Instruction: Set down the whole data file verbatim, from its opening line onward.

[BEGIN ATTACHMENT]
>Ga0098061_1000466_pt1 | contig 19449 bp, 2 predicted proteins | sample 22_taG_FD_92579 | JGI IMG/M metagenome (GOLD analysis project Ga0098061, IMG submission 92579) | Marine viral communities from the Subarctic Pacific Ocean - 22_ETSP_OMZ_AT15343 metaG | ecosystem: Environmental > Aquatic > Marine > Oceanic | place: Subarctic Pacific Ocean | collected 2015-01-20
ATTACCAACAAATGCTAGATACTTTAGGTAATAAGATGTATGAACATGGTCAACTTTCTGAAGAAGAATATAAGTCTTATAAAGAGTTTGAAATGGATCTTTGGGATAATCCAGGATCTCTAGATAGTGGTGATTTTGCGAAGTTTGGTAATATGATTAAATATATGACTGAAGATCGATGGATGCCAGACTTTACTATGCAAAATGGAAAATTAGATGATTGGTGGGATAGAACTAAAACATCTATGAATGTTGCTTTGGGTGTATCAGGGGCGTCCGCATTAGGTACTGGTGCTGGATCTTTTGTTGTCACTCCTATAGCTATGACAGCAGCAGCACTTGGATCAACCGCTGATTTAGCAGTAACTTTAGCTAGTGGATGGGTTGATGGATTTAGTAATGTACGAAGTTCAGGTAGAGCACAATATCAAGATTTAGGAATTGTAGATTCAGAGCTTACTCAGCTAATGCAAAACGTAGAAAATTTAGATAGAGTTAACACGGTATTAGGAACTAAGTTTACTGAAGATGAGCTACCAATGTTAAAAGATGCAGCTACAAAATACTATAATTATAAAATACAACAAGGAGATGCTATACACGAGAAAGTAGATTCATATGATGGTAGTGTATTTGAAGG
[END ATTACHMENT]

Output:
>Ga0098061_1000466_pt1 | contig 19449 bp, 2 predicted proteins | sample 22_taG_FD_92579 | JGI IMG/M metagenome (GOLD analysis project Ga0098061, IMG submission 92579) | Marine viral communities from the Subarctic Pacific Ocean - 22_ETSP_OMZ_AT15343 metaG | ecosystem: Environmental > Aquatic > Marine > Oceanic | place: Subarctic Pacific Ocean | collected 2015-01-20
ATTACCAACAAATGCTAGATACTTTAGGTAATAAGATGTATGAACATGGTCAACTTTCTGAAGAAGAATATAAGTCTTATAAAGAGTTTGAAATGGATCTTTGGGATAATCCAGGATCTCTAGATAGTGGTGATTTTGCGAAGTTTGGTAATATGATTAAATATATGACTGAAGATCGATGGATGCCAGACTTTACTATGCAAAATGGAAAATTAGATGATTGGTGGGATAGAACTAAAACATCTATGAATGTTGCTTTGGGTGTATCAGGGGCGTCCGCATTAGGTACTGGTGCTGGATCTTTTGTTGTCACTCCTATAGCTATGACAGCAGCAGCACTTGGATCAACCGCTGATTTAGCAGTAACTTTAGCTAGTGGATGGGTTGATGGATTTAGTAATGTACGAAGTTCAGGTAGAGCACAATATCAAGATTTAGGAATTGTAGATTCAGAGCTTACTCAGCTAATGCAAAACGTAGAAAATTTAGATAGAGTTAACACGGTATTAGGAACTAAGTTTACTGAAGATGAGCTACCAATGTTAAAAGATGCAGCTACAAAATACTATAATTATAAAATACAACAAGGAGATGCTATACACGAGAAAGTAGATTCATATGATGGTAGTGTATTTGAAGG